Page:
Do humans have a purpose?
A very good friend of mine is a veterinarian. He’s a man of science, to be certain. Once we had spoken about an animal’s purpose and it was his contention that the only purpose an animal has in life is to procreate, perpetuate the species. If not, they are considered failures and usually banned from the group to which they belong. He said, as an example, that there are solitary lions and tigers and other animals who walk alone in the jungle/savannah, quite apart from their prides/groups. Taken a step further, aren’t humans animals? Of course with higher consciousnesses, but animals all the same? Does this same theory hold true for us then? That our only purpose here on Earth is to perpetuate the human species? It strikes me though that this is a wholly unsatisfactory answer. After all, babies can’t procreate. Very old people too. What about gay couples? Does this mean they all have no purpose in life?
However, if we drill down into this a bit further, it is understandable that those who procreate, who raise children, have a very defined purpose. They are responsible for raising another life. For humans, this means soccer practices, dance lessons, swimming lessons, hockey practices, interactions with school teachers, and so on. In some fundamental ways, as a parent, your life purpose appears to be set. You become very busy. On the face of it, why search for anything else? Your answer is straightforward and easy. But again, what about those who have no children?
So perhaps then there is a better answer to the question of what purposes humans have than simply perpetuating the species. Perhaps the one essential purpose we all have is simple, that all animals have in fact, and that is simply to survive. This is maybe even more important than reproduction. To be alive is more than passing genes along. To be alive is to want to remain alive. It differentiates life forms from say, rocks, which simply remain inert, in a passive give or take process with their environment and surroundings, like erosion which slowly eats away at them. There is no planning on behalf of a rock to prolong what is inevitable. Ok, that seems to make sense. But if one digs deeper, one realizes there is a problem with this theory. And that is: not everyone wants to remain alive. Some people, after all, want to commit suicide. And some do succeed.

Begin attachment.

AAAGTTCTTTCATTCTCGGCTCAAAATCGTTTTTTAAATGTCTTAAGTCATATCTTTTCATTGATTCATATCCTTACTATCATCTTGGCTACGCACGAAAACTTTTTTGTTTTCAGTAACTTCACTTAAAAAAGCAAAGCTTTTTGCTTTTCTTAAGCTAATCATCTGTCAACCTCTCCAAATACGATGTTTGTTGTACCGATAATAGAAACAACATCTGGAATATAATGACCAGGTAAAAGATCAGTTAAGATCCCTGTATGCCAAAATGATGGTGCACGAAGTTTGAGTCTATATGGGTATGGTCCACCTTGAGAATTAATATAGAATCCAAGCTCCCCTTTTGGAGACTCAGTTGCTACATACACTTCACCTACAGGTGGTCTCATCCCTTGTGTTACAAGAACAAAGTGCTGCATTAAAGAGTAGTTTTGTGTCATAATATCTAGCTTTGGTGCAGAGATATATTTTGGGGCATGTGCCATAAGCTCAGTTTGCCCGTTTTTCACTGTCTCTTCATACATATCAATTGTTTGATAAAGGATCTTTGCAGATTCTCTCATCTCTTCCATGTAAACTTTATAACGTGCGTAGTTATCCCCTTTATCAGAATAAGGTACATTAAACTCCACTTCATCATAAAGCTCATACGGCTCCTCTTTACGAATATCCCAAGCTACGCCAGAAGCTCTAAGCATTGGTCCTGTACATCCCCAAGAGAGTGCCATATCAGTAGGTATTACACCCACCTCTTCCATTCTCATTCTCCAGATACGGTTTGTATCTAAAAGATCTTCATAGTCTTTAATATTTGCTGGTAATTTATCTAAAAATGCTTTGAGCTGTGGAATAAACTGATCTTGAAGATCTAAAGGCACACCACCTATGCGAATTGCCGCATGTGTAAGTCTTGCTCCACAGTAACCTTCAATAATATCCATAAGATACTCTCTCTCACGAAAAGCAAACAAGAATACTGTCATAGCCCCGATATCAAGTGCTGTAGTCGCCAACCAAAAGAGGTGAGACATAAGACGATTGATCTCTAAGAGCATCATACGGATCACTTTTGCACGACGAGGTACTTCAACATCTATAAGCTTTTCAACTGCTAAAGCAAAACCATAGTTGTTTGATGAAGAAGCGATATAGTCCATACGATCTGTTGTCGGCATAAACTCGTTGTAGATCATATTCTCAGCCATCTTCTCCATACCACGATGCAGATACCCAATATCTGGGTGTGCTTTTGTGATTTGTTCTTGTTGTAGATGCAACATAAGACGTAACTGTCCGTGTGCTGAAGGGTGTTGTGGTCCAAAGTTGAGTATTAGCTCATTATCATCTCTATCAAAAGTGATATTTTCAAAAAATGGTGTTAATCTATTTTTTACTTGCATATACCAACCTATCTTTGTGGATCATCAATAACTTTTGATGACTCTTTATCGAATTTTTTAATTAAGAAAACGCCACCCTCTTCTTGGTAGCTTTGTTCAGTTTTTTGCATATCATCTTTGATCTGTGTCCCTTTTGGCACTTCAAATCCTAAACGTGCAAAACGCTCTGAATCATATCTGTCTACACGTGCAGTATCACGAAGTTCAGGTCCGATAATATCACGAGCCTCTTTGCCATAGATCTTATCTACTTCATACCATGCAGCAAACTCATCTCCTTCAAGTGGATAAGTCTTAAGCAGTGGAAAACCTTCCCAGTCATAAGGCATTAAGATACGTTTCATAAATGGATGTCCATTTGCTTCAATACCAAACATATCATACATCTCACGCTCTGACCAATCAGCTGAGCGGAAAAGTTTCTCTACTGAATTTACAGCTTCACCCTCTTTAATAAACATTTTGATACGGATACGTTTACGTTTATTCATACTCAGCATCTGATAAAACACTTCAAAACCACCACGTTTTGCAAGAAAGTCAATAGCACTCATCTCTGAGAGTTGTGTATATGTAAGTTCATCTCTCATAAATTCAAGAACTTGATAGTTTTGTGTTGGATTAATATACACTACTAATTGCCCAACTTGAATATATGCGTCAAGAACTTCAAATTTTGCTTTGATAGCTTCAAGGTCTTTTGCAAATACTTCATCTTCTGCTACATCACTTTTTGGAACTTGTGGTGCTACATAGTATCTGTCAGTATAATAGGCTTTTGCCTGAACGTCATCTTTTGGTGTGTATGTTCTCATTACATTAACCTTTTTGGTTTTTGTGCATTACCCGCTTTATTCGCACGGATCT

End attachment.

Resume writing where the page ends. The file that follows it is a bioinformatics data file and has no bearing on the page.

I read something someone once said about life’s purpose. And that is it is man’s purpose to try and discover what his purpose is, as futile as that may be. But supposing you do find your life’s purpose (aside from the parent angle). Supposing you say to yourself that you want to go to medical school and become a doctor, that you were ‘destined’ to do so. Maybe your parents were doctors, so perhaps it’s in your genes. But then you go to medical school and you flunk out. What then? Does that mean you no longer have a purpose? How do you continue to exist without a stated purpose?
However, given the fact that the act of living for each human is very different, one from another, does it make sense to talk about human purpose in general terms?
One of the universal truths of Buddhism is that life is full of suffering. There is nothing permanent in life is another truth that Buddha teaches. The teaching goes on to say that suffering is brought about by our desires. Sentient beings think and therefore want. Because of our ability to understand life, we tend to hunger for bigger and bigger things. We never feel satiated. The more money we have, the more we want to have. And because of all these desires, we end up in misery. But if we simplify our lives by lessening things that we don’t need, we find more meaning in our lives. We cultivate kindness and compassion. We make our connections with others better.
To find the true meaning of life, the Buddhists say we must find a way to release ourselves from the cycle of pain and suffering. Letting go of desire helps us achieve happiness and enlightenment. Taking it a step further, Buddhism espouses that the true meaning of life is helping others achieve freedom from suffering. That is the ultimate purpose, to assist others to realize their full potential. To grow into a kind and caring soul who is selfless and understanding. To achieve full enlightenment. One would suppose that someone like Mother Theresa had achieved this type of enlightenment.
There’s another theory about ‘purpose’ that might be worth talking about. And it is this: Life has been around planet Earth for at least 3.5 billion years. During the first 2.5 billion years there were only unicellular bacteria. Only some 600 million years ago did diversity take off; it is then that we see the multicellular complexity we associate with higher life forms. From there to here, life took over the oceans, land, and air, with amazing speed and resilience. From that point of view, life has a purpose, that of increasing its complexity. Of course, the apex of this process would be us, intelligent humans. Maybe then that is the answer for humanity, what our purpose is – to continually increase life’s complexity. To foster increasingly intelligent humans.
There is obviously no easy answer to the issue of ‘purpose.’ But what’s your opinion? Do you think humans as a whole have any real purpose? And how about your own purpose? Have you been able to figure that out? If not, does it matter to you that you haven’t? Do you even think about it? Or are you so busy that there is no time for such contemplation? Or do you simply think it’s all a very futile endeavour and so should not be given any heed?
Let’s discuss and enjoy exploring each other’s minds. Won’t you join us?
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